Australian Football Celebrating the history of the great Australian game


Key Facts

Full name
Craig Edwin Bradley

Known as
Craig Bradley

23 October 1963 (age 60)

Place of birth
Ashford, SA (5035)

Age at first & last AFL game
First game: 22y 159d
Last game: 38y 291d

Height and weight
Height: 180 cm
Weight: 81 kg

Senior clubs
Port Adelaide; Carlton; Australia

Jumper numbers
Carlton: 21

Recruited from
Port Adelaide (1986)

State of origin

Hall of fame
Australian Football Hall of Fame (2006); South Australian Football Hall Of Fame (2006)

Craig Bradley

ClubLeagueCareer spanGamesGoalsAvgWin %AKIAHBAMKBV
Port AdelaideSANFL1981-1985981051.07
AustraliaIR1984, 2000-2002900.00

AFL: 9,670th player to appear, 10th most games played, 279th most goals kickedCarlton: 931st player to appear, 1st most games played, 20th most goals kicked

Bradley, bought during the summer for a reported $100,000, dominated the centre of the ground and was the instigator of many Carlton forward moves. He picked up 18 kicks, 12 marks and 17 handballs as his side went on to a mammoth 81 point win.¹

Almost universally acclaimed as one of the bona fide greats of the modern game, Craig Bradley might well have been lost to football had he enjoyed greater success at his first sporting love, cricket. Indeed, Bradley will probably be looked back on as one of the last Australian sportsmen to enjoy simultaneous preeminence, or near preeminence, in the country's favoured summer and winter pastimes.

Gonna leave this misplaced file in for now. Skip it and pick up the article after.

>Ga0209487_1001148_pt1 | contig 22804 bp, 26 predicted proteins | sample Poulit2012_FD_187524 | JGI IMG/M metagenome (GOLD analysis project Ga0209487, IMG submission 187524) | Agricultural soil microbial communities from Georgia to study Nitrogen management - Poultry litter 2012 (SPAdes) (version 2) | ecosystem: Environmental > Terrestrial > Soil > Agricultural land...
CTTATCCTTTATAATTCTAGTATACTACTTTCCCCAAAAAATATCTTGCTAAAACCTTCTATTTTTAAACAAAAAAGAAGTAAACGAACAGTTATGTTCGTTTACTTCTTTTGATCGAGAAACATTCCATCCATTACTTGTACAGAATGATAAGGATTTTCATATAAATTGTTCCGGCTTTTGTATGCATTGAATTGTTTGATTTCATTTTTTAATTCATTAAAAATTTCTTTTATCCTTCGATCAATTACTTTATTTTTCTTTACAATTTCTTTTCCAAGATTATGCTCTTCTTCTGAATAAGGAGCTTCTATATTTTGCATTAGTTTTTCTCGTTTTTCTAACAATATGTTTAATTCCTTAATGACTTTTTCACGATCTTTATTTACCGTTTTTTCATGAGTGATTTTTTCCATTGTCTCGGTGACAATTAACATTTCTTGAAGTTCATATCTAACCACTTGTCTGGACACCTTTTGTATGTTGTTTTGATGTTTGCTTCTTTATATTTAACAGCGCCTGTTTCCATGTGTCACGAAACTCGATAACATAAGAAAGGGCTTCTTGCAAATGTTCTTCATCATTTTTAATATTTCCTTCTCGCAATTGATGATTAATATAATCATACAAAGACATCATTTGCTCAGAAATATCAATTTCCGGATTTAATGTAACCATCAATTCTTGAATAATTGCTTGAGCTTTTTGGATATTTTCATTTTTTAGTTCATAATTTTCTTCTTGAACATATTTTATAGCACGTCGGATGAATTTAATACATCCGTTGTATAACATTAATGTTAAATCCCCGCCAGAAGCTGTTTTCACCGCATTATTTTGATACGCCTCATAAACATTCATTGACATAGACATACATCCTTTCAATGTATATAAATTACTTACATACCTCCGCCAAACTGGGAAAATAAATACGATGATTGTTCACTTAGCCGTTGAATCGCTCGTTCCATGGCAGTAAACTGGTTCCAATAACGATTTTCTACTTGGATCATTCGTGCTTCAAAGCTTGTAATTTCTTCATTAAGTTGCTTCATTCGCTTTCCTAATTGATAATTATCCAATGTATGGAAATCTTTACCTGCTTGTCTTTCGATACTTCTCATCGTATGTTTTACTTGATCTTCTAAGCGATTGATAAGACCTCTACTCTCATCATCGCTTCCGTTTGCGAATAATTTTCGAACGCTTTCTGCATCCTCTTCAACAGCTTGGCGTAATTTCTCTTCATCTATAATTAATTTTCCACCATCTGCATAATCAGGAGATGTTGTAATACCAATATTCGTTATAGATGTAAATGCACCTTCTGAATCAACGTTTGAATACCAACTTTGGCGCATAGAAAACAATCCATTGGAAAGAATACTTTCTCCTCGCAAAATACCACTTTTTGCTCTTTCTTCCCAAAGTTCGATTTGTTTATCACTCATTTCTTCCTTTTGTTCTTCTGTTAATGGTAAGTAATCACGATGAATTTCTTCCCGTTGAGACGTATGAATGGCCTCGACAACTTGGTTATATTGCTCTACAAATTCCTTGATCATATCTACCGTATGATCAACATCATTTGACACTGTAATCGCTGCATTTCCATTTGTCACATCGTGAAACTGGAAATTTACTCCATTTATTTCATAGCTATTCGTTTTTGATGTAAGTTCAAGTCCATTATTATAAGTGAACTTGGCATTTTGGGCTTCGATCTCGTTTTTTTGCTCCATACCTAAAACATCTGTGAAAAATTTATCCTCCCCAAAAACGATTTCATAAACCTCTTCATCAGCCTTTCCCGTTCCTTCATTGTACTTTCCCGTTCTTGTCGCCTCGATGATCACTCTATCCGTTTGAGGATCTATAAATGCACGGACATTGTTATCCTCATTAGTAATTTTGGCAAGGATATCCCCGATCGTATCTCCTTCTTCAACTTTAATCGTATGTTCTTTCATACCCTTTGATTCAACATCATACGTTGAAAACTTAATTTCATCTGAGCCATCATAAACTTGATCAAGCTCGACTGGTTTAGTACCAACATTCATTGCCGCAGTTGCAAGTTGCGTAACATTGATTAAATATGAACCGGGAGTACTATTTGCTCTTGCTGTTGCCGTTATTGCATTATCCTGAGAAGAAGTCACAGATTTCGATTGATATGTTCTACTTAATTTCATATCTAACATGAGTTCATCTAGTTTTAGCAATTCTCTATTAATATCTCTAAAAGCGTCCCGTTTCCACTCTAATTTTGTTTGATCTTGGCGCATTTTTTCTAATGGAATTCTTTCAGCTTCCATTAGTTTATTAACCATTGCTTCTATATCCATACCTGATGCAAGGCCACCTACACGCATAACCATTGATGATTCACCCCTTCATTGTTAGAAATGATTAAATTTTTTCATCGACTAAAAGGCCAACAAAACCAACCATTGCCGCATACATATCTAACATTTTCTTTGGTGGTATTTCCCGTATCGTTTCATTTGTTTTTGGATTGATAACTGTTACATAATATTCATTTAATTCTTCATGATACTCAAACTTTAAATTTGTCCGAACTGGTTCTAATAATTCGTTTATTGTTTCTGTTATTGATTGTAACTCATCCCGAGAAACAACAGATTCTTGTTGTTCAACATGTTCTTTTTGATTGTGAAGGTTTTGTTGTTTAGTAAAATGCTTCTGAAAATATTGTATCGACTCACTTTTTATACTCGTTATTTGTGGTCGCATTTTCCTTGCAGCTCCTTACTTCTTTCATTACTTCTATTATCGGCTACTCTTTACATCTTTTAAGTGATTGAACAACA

Once it was clear that he would not quite achieve his ambition of playing cricket internationally, Bradley chose to devote more and more of his time, commitment and energy to football. In 98 SANFL games for Port Adelaide he proved that he was a player of the top echelon, but it was in his seventeen seasons at Carlton, where he accumulated a club record 375 games, that Bradley really stamped himself as one of the all time greats. Quick, both in mind and body, sublimely skilled, and always impeccably fair, there have been few better role models for youngsters aspiring to succeed in sport than Craig Bradley.

A star in Port Adelaide's grand final defeat of Glenelg in his debut season of 1981, Bradley would go on to play in another six premiership deciders, one with Port, and five with the Blues. When Carlton went top in 1987 and 1995, Bradley's contribution was considerable. Equally significantly, when the Blues underwent a re-building exercise early in the twenty-first century, Bradley, as club skipper, played a crucial role in helping maintain equilibrium, as well as providing a constantly reassuring sight to supporters of longer standing.

Six times a club best and fairest award recipient, Bradley's failure to land a competition best and fairest remains more than a trifle surprising. However, he emphasised his brilliance in numerous other ways, most notably with his habit of producing his very best football when it mattered most (he won no fewer than four Fos Williams Medals, for example).

Bradley's aggregate of 501 senior games at the top level is likely to remain unchallenged for some time, while it is hard to imagine the powers-that-be allowing his record of 15 South Australian state of origin appearances (held jointly with John Platten) ever to be overhauled. (Bradley also played four interstate matches for South Australia which were not classified as state of origin affairs.)

Craig Bradley was included in both Carlton's official 'Team of the 20th Century', and Port Adelaide's official 'Greatest Team 1870 to 2000'.

Author - John Devaney


1. “The Canberra Times”, 20/4/86, page 27. Fitzroy was the team put to the sword by the Blues with scores of 22.24 to 10.15.


Full Points Footy's SA Football Companion, Crème de la Crème


* Behinds calculated from the 1965 season on.
+ Score at the end of extra time.